## Notes of Anthony Genevois’ Cambridge lecture 10-01-2017

Cubical-like geometry of graph products

1. Graph products

A graph product of groups (do not confuse with graph of groups) is given by a graph, a group for each vertex. The product is the free product of vertex groups modded out so that adjacent vertex groups commute.

Examples.

• For a complete graph one gets a direct product.
• If all vertex groups are ${{\mathbb Z}}$, one gets right angled Artin groups.
• If all vertex groups are ${{\mathbb Z}/2{\mathbb Z}}$, one gets right angled Coxeter groups.

2. Quasimedian graphs

Consider the following generating set: all nonidentity elements of vertex groups. The corresponding Cayley graph is quasimedian, meaning that

• graph is connected.
• for any triple ${a,b,c}$ of vertices with ${ab=ac=k}$ and ${bc=1}$, there is a fourth vertex ${w}$, adjacent to ${b}$ and ${c}$, such that ${aw=k-1}$.
• for any quadruple ${a,b,c,d}$ of vertices such that ${ab=ad=k}$, ${bc=cd=1}$ and ${ac=k+1}$, there is a fifth vertex ${w}$, adjacent to ${b}$ and ${d}$, such that ${aw=k-1}$.
• ${\Theta}$ and centered ${\Theta}$ are not induced subgraphs.

Quasimedian generalizes median, which means quasimedian and triangle-free.

Median graphs are related to CCC: The 1-skeleton of a ${CAT(0)}$ cube complex is median. Conversely, by filling in cubes in a median graph, one gets a ${CAT(0)}$ cube complex (Roller, Chepoi).

In a quasimedian graph, a hyperplane is a class of edges for the transitive closure of taking opposite sides of a square or adjacent sides of a triangle.

Theorem 1 In a quasimedian graph, consider a hyperplane ${J}$. Then

1. ${J}$ separates,
2. the subgraph generated by ${J}$ is isomorphic to ${F\times C}$ where ${C}$ is a clique contained in ${J}$ and ${F}$ is component of the complement of ${J}$ in ${N(J)}$.
3. The distance is a wall distance (counting separating hyperplanes).
4. Filling in the graph produces a ${CAT(0)}$ polyhedral complex.

The only difference between median and quasimedian is that hyperplanes may separate in more than 2 components.

3. Why study graph products ?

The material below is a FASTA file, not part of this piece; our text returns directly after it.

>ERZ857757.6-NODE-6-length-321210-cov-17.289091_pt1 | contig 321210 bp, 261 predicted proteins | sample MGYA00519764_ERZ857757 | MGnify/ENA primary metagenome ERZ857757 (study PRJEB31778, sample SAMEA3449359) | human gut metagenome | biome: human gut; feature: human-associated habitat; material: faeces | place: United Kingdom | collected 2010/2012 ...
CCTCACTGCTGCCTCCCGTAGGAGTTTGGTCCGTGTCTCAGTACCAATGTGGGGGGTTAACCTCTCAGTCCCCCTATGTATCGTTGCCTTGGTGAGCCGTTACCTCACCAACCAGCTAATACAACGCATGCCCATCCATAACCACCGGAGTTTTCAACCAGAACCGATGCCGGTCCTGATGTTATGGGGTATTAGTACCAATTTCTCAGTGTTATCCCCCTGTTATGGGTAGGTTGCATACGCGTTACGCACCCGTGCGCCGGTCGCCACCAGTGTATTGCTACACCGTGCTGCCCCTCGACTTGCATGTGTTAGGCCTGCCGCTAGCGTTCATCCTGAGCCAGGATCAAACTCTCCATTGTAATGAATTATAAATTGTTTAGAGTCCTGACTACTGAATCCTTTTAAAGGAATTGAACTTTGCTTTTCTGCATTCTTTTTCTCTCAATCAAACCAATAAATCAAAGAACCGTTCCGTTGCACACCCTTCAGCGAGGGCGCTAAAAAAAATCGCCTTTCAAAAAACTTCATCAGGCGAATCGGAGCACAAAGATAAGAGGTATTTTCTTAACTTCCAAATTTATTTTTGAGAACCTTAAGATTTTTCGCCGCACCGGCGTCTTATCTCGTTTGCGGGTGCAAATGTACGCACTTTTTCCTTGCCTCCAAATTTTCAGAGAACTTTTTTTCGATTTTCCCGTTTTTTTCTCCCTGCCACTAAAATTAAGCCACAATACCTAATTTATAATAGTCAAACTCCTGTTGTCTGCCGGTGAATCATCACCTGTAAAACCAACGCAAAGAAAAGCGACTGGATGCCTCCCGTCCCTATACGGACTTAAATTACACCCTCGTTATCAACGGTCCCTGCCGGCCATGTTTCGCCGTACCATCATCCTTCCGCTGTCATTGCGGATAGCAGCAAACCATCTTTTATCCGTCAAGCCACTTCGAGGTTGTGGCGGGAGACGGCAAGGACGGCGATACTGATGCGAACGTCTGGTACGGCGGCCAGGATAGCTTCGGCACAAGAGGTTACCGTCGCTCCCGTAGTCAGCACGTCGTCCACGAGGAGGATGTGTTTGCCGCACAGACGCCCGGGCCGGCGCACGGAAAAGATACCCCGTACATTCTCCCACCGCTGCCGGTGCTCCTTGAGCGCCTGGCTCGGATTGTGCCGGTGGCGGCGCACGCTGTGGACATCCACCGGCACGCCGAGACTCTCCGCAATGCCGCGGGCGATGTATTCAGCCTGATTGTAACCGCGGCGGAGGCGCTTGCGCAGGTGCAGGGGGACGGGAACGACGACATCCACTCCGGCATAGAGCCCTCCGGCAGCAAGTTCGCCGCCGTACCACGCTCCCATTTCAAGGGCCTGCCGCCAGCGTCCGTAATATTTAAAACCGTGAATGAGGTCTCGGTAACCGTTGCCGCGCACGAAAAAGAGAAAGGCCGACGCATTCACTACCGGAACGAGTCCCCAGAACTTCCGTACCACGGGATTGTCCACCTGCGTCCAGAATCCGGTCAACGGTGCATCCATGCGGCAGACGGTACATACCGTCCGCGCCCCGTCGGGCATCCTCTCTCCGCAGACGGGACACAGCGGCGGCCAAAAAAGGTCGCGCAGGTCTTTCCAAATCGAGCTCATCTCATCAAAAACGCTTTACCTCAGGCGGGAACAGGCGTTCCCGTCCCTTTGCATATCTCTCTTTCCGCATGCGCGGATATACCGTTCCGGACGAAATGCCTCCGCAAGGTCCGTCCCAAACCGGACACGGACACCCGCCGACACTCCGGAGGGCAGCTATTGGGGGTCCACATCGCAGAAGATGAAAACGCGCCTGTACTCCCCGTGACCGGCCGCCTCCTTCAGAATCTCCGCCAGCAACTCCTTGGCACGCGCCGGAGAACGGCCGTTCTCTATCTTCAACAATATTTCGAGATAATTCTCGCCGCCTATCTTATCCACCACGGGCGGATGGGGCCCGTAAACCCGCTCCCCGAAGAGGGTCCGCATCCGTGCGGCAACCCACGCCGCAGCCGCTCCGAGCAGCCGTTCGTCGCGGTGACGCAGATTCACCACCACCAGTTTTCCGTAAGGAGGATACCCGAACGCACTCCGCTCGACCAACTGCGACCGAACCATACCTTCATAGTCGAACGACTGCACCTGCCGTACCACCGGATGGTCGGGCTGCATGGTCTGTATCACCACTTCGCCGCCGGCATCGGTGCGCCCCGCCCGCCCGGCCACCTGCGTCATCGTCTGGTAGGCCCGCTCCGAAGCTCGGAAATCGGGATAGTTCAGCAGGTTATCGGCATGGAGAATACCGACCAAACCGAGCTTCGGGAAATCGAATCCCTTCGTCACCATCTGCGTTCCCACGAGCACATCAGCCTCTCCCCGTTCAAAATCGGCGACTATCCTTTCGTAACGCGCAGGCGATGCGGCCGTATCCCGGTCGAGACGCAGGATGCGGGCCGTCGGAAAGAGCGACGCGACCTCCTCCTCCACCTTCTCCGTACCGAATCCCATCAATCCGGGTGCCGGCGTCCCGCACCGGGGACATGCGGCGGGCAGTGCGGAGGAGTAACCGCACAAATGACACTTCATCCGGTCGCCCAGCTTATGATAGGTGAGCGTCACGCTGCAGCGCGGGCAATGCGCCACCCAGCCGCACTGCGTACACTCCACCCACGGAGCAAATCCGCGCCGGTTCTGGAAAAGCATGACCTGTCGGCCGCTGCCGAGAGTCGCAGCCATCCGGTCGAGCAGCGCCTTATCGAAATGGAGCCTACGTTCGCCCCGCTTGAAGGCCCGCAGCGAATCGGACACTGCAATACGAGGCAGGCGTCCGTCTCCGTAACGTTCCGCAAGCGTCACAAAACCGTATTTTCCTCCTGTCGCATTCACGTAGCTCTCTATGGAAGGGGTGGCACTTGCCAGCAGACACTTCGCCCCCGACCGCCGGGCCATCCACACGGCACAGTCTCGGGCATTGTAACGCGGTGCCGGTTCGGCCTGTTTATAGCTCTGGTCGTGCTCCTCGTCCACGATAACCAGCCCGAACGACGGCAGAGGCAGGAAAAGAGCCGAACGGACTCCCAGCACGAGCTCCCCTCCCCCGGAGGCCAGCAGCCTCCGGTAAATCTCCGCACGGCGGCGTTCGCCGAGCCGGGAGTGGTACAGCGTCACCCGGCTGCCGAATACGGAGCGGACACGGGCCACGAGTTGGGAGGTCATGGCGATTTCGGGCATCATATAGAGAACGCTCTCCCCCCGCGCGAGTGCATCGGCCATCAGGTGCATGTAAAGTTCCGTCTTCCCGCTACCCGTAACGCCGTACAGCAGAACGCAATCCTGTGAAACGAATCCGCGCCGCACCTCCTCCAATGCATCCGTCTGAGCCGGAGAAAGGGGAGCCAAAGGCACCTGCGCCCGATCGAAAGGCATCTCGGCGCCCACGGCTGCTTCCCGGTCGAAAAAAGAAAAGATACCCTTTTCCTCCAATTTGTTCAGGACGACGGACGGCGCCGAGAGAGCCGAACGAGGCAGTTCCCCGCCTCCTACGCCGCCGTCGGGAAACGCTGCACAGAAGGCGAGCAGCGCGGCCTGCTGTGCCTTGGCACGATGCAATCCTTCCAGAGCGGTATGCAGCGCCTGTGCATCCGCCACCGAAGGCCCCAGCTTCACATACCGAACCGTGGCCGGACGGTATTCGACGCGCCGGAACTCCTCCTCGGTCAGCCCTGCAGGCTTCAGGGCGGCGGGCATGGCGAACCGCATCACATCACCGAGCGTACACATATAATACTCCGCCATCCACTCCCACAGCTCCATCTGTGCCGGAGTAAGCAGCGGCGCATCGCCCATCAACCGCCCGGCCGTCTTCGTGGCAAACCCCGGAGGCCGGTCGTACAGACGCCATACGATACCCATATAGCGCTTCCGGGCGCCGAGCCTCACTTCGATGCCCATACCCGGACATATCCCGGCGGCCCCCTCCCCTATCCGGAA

Combination results exist: properties pass from vertex groups to the product. For instance,

Proposition 2 A graph product of ${CAT(0)}$ groups is ${CAT(0)}$.

Indeed, we have a construction of cubical aggregate of ${CAT(0)}$ spaces. It behaves well for special classes, like ${CAT(0)}$ cube complexes and special ${CAT(0)}$ cube complexes.

Proposition 3 Let each vertex group ${G_v}$ act on some quasimedian graph ${X_v}$ with at least one point with trivial stabilizer. Then the products acts on some quasimedian graph ${Y}$, in such a way that the stabilizer of every maximal clique is a vertex group.

In fact, these combination results extend to arbitrary groups acting on quasimedian with suitable assumptions. The assumptions are restrictive, but they are satisfied in many cases:

1. Graph products.
2. Diagram products (à la Guba-Sapir).
3. Wreath products.
4. Certain graphs of groups where vertex groups are direct products.

4. Geometry of graph products

Their geometry is easy: distances can be computed.

Assume that the graph and all vertex groups are finite. Then the quasimedian Cayley graph is a good geometric model.

1. The product is hyperbolic iff the graph is square-free (Meier).
2. The product is virtually cocompact special (Kim).
3. The product embeds quasi-isometrically into a product of trees (Dranishnikov, Schröder).

Theorem 4 One can decide wether a graph product is relatively hyperbolic or not in the following sense. There is a collection ${\mathcal{I}}$ of subgraphs of ${\Gamma}$. The product is relatively hyperbolic iff ${\mathcal{I}\not=\{\Gamma\}}$. If it is, it is relatively to the collection of sub-graph products associated to elements of ${\mathcal{I}}$.